October 31, 2005

Japan and China:oil policy in Japan Focus

Japan Focus is definitely paying a lot of attention on energy security issues in East Asia recently. The newsletter contains articles on related issues almost weekly.

In this week's issue two articles on respectively Japan and China are included:
Is China to blame for the rise in oil prices? by Niu Li.
This is the JF introduction:
Many news accounts of surging oil prices have pointed at China, and to a lesser extent India, as culprits given the rising thirst for oil to fuel their high growth economies. This survey of oil demand and consumption by Niu Li challenges these assessments by showingthat China’s oil imports are only one-fourth those of the U.S. Equally important, China is far less dependent on oil for its energy than is the U.S., and in 2005 its oil imports increased only slightly in line with Chinese efforts to conserve energy and favor non-oil energy sources. The problem of spiking, and long-term high oil and energy prices lie above all in two realms. One is the fact that we are fast approaching the tipping point at which world oil production begins to decline, or Hubbard’s Peak in the theory of peak oil explained in several Japan Focus articles. If this is correct, we face long term high and rising oil prices. The other is the failure, above all by U.S. policymakers, to make even token moves toward conservation through the use of tax and other policies to curb the rampant increases in oil consumption that distinguish the U.S. from virtually all other economies. The U.S. is not only by far the world’s largest oil and gas consumer; it is also the largest importer. And in contrast to many other nations, there is no sign of policy-driven efforts to control consumption. Japan Focus.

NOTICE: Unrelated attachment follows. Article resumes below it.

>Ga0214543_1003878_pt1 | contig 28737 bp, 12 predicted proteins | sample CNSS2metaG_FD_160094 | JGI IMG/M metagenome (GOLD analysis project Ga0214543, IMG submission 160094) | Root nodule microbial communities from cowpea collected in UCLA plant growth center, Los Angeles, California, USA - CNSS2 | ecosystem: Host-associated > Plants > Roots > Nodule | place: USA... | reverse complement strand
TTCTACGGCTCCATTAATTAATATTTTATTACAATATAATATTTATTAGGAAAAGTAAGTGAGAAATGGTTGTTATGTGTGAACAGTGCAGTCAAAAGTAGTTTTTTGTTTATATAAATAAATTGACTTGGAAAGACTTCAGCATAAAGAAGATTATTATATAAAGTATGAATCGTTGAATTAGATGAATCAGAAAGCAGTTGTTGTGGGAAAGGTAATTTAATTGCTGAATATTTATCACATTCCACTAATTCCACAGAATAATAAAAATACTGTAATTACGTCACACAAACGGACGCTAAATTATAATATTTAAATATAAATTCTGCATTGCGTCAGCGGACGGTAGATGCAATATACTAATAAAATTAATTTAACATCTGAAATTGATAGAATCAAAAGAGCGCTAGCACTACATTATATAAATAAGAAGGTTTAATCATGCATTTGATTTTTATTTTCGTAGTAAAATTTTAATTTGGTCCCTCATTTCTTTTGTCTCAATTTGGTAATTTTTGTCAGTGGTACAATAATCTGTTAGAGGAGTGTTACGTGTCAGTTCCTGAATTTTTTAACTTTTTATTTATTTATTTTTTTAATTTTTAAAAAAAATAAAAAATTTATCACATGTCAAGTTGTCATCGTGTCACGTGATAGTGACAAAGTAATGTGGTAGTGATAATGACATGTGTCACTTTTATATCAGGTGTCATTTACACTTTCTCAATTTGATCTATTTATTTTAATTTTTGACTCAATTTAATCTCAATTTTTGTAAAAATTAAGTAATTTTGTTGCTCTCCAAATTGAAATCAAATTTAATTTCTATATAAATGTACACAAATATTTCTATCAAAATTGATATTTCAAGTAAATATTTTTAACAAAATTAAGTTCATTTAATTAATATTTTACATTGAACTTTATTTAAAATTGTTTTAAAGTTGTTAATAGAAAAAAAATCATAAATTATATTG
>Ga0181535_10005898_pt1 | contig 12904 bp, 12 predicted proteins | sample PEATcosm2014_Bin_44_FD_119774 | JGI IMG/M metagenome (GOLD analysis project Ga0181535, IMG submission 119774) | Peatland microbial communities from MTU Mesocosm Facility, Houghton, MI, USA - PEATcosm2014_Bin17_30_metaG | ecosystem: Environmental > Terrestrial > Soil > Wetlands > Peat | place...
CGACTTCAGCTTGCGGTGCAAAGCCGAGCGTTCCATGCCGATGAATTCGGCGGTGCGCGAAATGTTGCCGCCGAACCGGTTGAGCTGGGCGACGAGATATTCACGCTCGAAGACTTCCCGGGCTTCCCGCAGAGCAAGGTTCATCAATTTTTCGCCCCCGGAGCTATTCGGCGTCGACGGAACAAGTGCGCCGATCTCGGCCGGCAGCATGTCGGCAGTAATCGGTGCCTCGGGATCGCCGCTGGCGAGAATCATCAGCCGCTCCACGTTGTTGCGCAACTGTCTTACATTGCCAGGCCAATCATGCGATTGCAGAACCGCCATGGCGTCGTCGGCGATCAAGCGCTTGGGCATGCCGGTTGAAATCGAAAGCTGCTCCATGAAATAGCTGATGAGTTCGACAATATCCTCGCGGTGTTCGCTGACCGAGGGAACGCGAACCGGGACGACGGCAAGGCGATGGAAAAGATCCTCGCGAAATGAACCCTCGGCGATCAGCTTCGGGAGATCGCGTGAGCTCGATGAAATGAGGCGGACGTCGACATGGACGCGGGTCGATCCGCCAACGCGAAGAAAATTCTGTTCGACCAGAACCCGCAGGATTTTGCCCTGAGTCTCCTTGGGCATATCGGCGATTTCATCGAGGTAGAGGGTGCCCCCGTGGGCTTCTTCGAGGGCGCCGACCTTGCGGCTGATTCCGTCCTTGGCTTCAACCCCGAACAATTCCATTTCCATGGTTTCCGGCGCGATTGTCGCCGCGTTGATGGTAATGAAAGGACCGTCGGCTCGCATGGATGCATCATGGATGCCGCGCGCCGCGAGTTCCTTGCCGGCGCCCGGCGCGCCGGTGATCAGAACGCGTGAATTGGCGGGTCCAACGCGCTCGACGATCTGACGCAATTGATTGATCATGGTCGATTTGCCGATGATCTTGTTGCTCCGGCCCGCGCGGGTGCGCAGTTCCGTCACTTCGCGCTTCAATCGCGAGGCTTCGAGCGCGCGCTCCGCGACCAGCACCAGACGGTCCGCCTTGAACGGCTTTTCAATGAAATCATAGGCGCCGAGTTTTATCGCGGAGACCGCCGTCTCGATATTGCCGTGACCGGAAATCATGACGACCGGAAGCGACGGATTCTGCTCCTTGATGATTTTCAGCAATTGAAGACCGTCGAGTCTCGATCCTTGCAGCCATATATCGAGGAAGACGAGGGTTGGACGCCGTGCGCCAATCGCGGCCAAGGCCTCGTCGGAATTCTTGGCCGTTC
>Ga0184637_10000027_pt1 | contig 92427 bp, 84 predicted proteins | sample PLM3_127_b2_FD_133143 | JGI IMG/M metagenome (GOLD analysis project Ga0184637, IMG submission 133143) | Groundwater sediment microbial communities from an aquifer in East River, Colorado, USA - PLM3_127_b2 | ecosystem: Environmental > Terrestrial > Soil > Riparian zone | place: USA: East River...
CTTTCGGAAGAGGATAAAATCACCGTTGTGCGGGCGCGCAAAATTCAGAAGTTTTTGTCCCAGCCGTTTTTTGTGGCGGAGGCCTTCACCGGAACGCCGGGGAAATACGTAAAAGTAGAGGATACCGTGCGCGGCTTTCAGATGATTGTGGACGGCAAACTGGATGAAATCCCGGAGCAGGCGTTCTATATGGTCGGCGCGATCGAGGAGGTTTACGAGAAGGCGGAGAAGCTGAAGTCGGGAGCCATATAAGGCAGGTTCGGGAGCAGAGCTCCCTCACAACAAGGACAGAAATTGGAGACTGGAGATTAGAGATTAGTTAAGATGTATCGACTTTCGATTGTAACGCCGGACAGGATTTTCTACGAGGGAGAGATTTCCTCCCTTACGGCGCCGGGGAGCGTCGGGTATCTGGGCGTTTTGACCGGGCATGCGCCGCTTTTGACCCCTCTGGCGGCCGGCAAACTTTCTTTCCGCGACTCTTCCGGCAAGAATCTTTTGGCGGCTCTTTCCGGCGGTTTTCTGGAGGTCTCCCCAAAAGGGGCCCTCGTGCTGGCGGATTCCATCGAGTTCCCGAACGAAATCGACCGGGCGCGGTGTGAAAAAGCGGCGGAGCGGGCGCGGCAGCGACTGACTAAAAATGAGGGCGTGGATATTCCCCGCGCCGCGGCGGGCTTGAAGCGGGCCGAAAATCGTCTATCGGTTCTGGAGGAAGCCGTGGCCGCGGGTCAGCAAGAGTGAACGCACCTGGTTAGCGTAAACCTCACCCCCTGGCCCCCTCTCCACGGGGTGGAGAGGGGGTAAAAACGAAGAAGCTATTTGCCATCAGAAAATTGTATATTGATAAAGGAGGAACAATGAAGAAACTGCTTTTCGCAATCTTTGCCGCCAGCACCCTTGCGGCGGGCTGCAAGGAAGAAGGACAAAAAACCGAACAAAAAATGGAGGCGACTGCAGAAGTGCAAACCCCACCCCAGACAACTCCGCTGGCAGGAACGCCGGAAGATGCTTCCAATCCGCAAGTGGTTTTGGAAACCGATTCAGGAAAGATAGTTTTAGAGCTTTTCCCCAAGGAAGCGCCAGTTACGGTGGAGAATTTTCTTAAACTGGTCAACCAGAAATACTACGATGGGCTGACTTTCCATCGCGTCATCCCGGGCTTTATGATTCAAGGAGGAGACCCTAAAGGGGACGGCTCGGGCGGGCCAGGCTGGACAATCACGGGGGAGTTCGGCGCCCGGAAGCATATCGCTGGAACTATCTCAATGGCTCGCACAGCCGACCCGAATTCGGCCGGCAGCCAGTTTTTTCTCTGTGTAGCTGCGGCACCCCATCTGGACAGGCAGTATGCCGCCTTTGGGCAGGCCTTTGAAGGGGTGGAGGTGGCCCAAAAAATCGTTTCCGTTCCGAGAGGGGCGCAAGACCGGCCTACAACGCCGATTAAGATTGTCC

The second article:
The roots of the Japanese oil victory in Libya by Michael Penn.
This discusses the recent activity of Japanese oil companies in developing Libyan oil fields.

[am at work, so haven't read either of these yet... hope they're interesting]

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